The Western Force today confirms the appointment of former All Blacks lock Jeremy Thrush as the Club’s new Fortescue Academy head coach.
Thrush, 38, earned 12 caps for New Zealand from 2013 to 2015 and after spells with Super Rugby club Hurricanes and English Premiership Rugby club Gloucester, finished his playing career in Perth with the Force, whom he joined in 2018.
More recently, Thrush took up an assistant coaching role within the Fortescue Academy and having built relationships with the squad, will now officially take over as head coach from Dylan Parsons, who was appointed the Force’s full-time Super W head coach in October.
The Fortescue Academy, which over the past few years has grown from 10 to 26 players supported by more coaches and a more holistic approach, is a critical part of the Club’s plans for long-term sustainable success. Force General Manager of Academy Chris Goodman said Thrush’s appointment is a key part of that vision.
“He brings hunger and vision for the Academy,” Goodman said. “He’s been in an Academy system before and knows what it’s like. He brings the enjoyment factor into it, but also working hard for yourself and working hard for each other.
“His vision around where he wants to take the Academy is in line with the club’s values and vision. He’s got a really strong connection with current players, past players and the Force coaches as well. He’s someone who’s going to add value to our organization long term.”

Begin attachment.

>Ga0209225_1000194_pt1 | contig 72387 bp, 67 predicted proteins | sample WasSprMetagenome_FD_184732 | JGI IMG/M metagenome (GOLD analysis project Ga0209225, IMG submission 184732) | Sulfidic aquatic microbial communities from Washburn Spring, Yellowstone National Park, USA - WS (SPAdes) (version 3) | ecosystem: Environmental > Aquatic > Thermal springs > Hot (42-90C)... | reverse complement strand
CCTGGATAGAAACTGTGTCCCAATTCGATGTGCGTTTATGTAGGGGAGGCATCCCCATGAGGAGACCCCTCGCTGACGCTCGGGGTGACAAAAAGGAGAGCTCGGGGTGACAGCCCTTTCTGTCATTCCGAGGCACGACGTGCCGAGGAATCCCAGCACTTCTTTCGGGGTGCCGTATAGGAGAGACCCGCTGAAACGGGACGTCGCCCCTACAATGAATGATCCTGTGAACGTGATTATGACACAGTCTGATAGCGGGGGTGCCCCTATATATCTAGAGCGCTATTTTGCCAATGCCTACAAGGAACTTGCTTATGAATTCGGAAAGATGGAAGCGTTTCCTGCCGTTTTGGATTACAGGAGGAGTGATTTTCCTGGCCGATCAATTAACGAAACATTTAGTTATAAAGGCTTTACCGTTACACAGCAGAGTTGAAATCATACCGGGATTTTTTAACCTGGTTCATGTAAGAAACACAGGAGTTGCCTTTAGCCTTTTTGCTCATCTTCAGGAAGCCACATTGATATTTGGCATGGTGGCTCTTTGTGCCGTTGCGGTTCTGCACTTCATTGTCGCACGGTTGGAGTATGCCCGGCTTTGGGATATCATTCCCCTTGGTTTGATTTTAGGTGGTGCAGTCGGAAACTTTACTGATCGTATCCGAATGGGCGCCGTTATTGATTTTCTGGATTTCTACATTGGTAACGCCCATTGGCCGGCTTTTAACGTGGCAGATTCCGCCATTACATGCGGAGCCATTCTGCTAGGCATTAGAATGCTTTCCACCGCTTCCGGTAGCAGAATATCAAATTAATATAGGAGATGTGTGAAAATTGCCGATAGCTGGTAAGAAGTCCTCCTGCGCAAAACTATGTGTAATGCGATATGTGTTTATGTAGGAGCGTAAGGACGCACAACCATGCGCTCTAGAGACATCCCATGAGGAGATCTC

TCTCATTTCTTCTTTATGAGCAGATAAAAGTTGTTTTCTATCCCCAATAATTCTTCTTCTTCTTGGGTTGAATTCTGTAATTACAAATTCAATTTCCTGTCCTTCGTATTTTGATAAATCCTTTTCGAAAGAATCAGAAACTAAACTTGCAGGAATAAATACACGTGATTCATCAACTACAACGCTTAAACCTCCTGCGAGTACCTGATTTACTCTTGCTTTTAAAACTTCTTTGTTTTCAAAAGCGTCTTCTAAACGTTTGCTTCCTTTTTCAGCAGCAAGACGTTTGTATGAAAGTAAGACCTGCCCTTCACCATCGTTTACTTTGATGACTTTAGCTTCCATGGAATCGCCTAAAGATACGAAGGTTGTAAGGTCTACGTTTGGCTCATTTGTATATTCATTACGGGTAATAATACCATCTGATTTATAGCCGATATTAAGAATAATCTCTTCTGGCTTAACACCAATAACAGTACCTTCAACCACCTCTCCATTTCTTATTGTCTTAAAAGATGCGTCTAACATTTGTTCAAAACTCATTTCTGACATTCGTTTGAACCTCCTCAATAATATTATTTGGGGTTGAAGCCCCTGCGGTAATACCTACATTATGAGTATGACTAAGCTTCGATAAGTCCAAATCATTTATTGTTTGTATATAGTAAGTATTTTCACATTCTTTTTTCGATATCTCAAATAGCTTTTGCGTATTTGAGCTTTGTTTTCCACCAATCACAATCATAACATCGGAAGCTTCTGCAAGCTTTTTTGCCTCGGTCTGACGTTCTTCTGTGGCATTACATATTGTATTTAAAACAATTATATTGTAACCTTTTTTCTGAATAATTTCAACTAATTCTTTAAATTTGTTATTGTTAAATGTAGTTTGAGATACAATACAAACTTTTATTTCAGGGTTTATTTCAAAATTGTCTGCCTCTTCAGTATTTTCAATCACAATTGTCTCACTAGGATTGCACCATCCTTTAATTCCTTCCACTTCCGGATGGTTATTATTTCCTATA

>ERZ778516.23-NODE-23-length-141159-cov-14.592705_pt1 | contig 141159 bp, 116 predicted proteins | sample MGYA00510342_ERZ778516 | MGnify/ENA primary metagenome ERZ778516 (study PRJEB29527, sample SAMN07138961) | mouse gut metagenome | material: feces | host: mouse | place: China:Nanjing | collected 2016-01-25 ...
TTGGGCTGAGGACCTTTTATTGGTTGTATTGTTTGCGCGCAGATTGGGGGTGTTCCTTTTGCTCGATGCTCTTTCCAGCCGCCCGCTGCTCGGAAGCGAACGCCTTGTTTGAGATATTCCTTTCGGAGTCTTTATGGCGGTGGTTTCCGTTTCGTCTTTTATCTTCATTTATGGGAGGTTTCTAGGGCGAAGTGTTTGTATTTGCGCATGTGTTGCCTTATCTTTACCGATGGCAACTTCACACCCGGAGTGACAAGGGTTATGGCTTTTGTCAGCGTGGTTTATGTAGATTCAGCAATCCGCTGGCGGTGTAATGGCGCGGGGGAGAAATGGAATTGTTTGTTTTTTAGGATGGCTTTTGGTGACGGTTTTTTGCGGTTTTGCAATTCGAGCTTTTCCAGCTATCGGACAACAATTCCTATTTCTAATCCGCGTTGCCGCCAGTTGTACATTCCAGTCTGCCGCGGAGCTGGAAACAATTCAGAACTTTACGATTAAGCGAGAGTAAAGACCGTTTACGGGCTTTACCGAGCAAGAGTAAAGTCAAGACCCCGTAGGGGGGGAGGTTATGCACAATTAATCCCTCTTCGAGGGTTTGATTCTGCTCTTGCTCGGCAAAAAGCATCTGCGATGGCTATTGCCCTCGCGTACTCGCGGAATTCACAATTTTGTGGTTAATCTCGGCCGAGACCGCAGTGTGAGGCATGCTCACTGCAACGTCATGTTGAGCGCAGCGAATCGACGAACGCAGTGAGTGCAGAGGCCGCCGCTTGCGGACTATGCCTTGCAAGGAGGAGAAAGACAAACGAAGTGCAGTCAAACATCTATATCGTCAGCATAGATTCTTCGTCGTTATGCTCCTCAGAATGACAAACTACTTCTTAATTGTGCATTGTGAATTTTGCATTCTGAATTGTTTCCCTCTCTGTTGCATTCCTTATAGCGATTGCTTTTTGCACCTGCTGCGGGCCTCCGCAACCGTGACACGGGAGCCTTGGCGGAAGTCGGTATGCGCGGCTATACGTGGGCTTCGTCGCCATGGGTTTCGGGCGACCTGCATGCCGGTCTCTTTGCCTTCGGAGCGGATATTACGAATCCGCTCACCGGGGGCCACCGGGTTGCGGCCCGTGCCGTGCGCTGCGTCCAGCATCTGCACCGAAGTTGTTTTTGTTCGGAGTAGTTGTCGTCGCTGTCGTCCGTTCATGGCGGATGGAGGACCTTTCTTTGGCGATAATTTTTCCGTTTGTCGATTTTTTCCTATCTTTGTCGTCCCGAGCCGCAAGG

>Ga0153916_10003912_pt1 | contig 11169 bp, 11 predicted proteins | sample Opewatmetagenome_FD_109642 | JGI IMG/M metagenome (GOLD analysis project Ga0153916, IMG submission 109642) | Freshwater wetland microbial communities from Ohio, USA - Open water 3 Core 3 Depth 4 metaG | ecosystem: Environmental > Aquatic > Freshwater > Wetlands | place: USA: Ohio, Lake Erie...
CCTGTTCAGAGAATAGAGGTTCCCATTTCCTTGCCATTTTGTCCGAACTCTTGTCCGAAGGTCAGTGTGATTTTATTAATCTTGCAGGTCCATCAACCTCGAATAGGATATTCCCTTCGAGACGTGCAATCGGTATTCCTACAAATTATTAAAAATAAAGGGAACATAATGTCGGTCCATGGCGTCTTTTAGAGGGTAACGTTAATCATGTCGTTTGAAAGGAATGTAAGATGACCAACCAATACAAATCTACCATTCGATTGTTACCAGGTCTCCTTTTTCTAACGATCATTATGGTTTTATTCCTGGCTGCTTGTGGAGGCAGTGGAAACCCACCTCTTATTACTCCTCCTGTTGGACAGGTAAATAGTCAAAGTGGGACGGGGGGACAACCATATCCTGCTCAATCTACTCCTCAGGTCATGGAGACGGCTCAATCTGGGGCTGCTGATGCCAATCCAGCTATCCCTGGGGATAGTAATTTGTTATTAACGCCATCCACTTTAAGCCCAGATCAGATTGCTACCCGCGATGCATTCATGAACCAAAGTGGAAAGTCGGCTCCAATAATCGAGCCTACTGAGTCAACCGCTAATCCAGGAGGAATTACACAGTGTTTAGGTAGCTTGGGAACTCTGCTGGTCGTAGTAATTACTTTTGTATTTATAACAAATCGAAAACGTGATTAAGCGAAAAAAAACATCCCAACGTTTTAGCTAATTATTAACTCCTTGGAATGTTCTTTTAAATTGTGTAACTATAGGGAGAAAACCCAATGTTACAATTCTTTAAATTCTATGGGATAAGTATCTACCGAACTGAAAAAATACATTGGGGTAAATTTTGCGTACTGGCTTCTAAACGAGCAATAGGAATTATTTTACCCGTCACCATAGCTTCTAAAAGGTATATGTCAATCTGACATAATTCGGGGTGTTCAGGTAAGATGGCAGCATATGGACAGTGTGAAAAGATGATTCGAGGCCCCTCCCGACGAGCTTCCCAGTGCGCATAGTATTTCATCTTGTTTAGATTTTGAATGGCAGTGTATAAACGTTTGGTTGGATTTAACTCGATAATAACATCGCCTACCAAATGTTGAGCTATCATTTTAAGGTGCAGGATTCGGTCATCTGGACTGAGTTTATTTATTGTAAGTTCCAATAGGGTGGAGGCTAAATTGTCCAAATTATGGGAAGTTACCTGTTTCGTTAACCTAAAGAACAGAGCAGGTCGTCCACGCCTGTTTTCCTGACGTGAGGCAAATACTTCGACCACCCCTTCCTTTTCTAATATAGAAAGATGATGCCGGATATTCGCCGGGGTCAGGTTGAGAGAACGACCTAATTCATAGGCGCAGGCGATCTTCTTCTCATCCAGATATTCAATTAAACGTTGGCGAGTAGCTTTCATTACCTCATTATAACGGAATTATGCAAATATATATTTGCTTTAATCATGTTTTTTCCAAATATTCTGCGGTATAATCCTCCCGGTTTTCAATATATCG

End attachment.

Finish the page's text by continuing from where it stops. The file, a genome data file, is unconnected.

Goodman hailed Thrush’s experience in the game but also his character which he said was of utmost importance in the appointment.
“The biggest reason for us hiring him is going back to the good character, good person first,” Goodman said.
“He’s really built rapport with the players, first and foremost. Obviously, he’s had a really storied career with the All Blacks, Hurricanes, playing overseas and finishing his career with the Force.”
Auckland-born Thrush, who enjoyed playing success in his early days including winning the 2004 Under-19 World Championship with New Zealand and being named the 2004 IRB World Under-19 Player of the Year, was excited about the opportunity to lead the Force’s next generation.
“I’ve obviously got a lot of experience in playing the game and it’s been almost two years in that transition into coaching,” Thrush said.
“I think I’ve got a good idea of the game, how it’s played and the skillset that’s needed. I also think I’ve got a good connection with the individuals, which is really important in all coaching, especially development.
“I want to build on the great work and platform laid by Goody and Dylan (Parsons) for the Academy. The main goal is to build an environment for these guys to grow as individuals with their rugby but also as young men to stand up to the rigours of professional rugby when they get to that stage.
“We’re getting 16, 17-year-olds coming in and they’re really new to the game. It’s about building an environment where these boys feel safe and comfortable with trust in their coaches and a team bond, so they can grow and get better. That’s a big focus of mine.
“I think if we can achieve that and they’re enjoying themselves, they’re going to keep growing and the rugby will take care of itself.”
The 2024 Fortescue Academy squad will be announced next month.